Matt Diffee is a NEW YORKER cartoonist making people laugh in spite of a lot of competition and rejection.
Editor's note: At his request, the subject of this profile wishes it to be known that the content and implications presented here are not an accurate picture of his current views.
BOB ABERNETHY, anchor: You might think someone raised a Christian fundamentalist in Texas would not fit in well at the skeptical NEW YORKER magazine. But we have a story today about Matt Diffee, a NEW YORKER cartoonist, who is doing just fine -- making people laugh in spite of a lot of rejection. Each month in New York, cartoonists, comedians, and other humorists show off the work they did that no one wanted. They call it The Rejection Show. THE NEW YORKER receives about 1,000 cartoon submissions a month and publishes perhaps 20.
MATTHEW DIFFEE: So we're cartoonists at THE NEW YORKER, which sounds like a really good thing and a really cool gig, and it is, but there is a lot of rejection involved.
This is last week's reject. It's a restaurant, a fancy restaurant, and there is this announcement: "Will the owner of the black Humvee in the parking lot please get over themselves."
We go in every Tuesday with 10, 12 ideas, and on a really good week we sell one.
ABERNETHY: Matt has sold about 50 cartoons to THE NEW YORKER, where the average pay for a drawing is $675.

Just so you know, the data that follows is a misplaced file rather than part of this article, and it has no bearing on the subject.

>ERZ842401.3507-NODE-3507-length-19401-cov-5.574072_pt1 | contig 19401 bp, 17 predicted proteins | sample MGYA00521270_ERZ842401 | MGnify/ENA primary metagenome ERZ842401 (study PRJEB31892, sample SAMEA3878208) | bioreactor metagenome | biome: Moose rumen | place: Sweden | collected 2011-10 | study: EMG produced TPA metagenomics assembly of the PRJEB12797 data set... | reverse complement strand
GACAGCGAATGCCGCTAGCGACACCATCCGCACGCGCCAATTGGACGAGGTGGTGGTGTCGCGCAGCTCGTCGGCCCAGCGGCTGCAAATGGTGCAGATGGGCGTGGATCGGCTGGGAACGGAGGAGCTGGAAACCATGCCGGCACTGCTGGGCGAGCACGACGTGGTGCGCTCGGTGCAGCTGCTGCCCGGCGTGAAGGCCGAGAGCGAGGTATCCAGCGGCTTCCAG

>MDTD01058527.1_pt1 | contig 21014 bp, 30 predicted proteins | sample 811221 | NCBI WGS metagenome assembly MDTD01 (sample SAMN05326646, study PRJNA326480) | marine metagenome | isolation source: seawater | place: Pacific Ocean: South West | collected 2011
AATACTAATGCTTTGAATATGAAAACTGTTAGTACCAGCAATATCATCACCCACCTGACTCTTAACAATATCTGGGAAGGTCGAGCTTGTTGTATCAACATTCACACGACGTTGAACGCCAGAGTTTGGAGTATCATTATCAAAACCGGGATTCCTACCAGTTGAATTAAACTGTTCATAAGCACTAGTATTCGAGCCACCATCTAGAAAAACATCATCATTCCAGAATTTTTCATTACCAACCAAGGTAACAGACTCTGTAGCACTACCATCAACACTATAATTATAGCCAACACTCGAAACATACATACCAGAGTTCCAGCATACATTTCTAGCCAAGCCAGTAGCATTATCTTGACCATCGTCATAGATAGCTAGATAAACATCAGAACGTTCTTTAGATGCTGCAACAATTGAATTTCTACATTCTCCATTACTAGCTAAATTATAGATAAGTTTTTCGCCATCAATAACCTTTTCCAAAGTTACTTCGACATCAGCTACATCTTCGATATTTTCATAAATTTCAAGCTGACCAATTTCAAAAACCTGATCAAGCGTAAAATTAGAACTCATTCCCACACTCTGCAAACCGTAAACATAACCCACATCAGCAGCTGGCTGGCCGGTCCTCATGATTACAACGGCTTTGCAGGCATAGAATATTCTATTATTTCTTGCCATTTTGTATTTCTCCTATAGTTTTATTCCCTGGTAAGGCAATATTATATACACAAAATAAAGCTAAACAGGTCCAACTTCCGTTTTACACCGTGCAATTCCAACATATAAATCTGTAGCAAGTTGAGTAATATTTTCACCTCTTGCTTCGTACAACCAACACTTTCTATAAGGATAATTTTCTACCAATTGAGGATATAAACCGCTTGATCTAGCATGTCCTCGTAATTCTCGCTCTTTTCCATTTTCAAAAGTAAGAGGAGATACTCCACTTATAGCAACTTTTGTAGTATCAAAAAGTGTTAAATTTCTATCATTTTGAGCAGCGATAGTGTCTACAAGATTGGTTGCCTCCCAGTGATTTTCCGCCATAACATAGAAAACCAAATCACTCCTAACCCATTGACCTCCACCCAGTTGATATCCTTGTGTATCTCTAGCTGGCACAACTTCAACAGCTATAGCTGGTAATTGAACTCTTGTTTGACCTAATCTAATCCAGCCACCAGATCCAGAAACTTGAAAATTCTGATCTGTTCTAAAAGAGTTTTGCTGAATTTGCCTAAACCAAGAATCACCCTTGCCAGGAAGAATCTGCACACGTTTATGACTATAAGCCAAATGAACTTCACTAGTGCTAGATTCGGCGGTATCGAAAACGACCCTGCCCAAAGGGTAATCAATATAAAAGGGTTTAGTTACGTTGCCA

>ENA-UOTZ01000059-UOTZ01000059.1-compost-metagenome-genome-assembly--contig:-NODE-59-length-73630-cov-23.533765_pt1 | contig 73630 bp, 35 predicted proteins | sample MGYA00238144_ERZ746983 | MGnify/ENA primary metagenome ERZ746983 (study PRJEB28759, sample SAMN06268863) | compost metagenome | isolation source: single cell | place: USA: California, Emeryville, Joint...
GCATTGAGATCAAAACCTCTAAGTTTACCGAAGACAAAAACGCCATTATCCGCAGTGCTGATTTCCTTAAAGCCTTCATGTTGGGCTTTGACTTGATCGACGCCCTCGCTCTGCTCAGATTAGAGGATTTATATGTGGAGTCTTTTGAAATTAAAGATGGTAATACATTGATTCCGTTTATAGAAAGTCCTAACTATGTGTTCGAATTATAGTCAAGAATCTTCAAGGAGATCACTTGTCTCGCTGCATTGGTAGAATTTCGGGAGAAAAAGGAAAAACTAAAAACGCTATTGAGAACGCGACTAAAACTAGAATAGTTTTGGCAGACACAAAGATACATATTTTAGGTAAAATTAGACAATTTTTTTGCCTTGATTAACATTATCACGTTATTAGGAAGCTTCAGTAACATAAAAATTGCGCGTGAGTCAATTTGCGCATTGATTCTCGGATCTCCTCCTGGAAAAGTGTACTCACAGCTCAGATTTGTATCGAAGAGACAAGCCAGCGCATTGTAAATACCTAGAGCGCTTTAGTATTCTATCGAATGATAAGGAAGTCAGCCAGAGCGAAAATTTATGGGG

Before Matt became a cartoonist, he studied to be a missionary.
Mr. DIFFEE: I was in high school. I had a really tight group of friends that were all very serious about our Christianity and our faith. I did want to go into the ministry because I thought I would be a preacher, more specifically a missionary. That seemed cooler -- had an image, I think, of Indiana Jones with a Bible.
ABERNETHY: But Matt decided his greater gifts were as an artist who could make people laugh.
Mr. DIFFEE: It'll just be God sitting at a table sorting through two piles. I always get a lot of ideas on Tuesdays, because I'm kind of ramped up from getting my batch together. There is an In box and a Hell box. I'll probably do it for next week. It shows God sorting through piles, I guess just a pile, putting things in the In box or the Hell box. It's inappropriate; my mom won't like that. That's not going to sell, probably. Cartooning is pleasing to God because he gave me some skills and some talents and some interest in that department.
ABERNETHY: Matt grew up outside Dallas, the son of an airline pilot.
Mr. DIFFEE: Yeah, this is the family meeting, and the Dad is saying, "And before we begin this family meeting, what if we say our names and a little something about ourselves." He is not often at home. My dad was a big influence in a lot of ways, just as far as being sort of an individual and a creative guy. My mother is very religious. I like the slippers on her feet; it's the kind of slippers my mom wore all her life. My mother is outwardly religious, socially religious. She's been in church all my life, and that's probably the biggest influence toward Christianity in my life.
The Christianity that I grew up in is very Bible-based. The first, probably starting belief is that all of the Bible is completely inspired. It's actually kind of easy, in a way. You can just -- the Bible says it. There it is. I was real dogmatic about things when I was 17. I did a cartoon of a church with a sign out in the front that says, "No shirt, no shoes, no salvation." It leans toward a deeper message about legalistic, fundamentalist churches that have confused the list of rules with Christianity.
ABERNETHY: Matt graduated from South Carolina's fundamentalist Bob Jones University.